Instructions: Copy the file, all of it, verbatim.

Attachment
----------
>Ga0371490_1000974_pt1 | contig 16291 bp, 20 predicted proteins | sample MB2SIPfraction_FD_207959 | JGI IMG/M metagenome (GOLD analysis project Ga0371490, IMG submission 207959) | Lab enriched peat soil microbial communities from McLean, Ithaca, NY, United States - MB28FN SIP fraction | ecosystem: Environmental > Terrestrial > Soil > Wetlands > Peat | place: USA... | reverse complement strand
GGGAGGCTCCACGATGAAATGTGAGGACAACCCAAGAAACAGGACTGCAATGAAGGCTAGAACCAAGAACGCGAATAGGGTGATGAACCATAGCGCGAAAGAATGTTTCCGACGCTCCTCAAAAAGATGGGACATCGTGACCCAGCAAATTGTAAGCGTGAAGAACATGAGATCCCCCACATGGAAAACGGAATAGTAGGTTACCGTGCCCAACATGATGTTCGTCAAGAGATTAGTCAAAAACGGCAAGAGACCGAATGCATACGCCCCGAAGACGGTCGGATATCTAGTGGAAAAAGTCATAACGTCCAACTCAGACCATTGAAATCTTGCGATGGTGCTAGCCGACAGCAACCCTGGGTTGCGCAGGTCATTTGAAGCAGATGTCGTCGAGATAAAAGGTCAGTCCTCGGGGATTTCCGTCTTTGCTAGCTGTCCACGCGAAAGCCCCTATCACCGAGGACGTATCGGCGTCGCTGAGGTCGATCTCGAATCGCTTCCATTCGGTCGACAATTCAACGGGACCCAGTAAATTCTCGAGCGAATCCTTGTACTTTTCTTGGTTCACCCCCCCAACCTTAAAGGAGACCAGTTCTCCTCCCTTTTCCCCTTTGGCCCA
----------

>Ga0371490_1000974_pt1 | contig 16291 bp, 20 predicted proteins | sample MB2SIPfraction_FD_207959 | JGI IMG/M metagenome (GOLD analysis project Ga0371490, IMG submission 207959) | Lab enriched peat soil microbial communities from McLean, Ithaca, NY, United States - MB28FN SIP fraction | ecosystem: Environmental > Terrestrial > Soil > Wetlands > Peat | place: USA... | reverse complement strand
GGGAGGCTCCACGATGAAATGTGAGGACAACCCAAGAAACAGGACTGCAATGAAGGCTAGAACCAAGAACGCGAATAGGGTGATGAACCATAGCGCGAAAGAATGTTTCCGACGCTCCTCAAAAAGATGGGACATCGTGACCCAGCAAATTGTAAGCGTGAAGAACATGAGATCCCCCACATGGAAAACGGAATAGTAGGTTACCGTGCCCAACATGATGTTCGTCAAGAGATTAGTCAAAAACGGCAAGAGACCGAATGCATACGCCCCGAAGACGGTCGGATATCTAGTGGAAAAAGTCATAACGTCCAACTCAGACCATTGAAATCTTGCGATGGTGCTAGCCGACAGCAACCCTGGGTTGCGCAGGTCATTTGAAGCAGATGTCGTCGAGATAAAAGGTCAGTCCTCGGGGATTTCCGTCTTTGCTAGCTGTCCACGCGAAAGCCCCTATCACCGAGGACGTATCGGCGTCGCTGAGGTCGATCTCGAATCGCTTCCATTCGGTCGACAATTCAACGGGACCCAGTAAATTCTCGAGCGAATCCTTGTACTTTTCTTGGTTCACCCCCCCAACCTTAAAGGAGACCAGTTCTCCTCCCTTTTCCCCTTTGGCCCA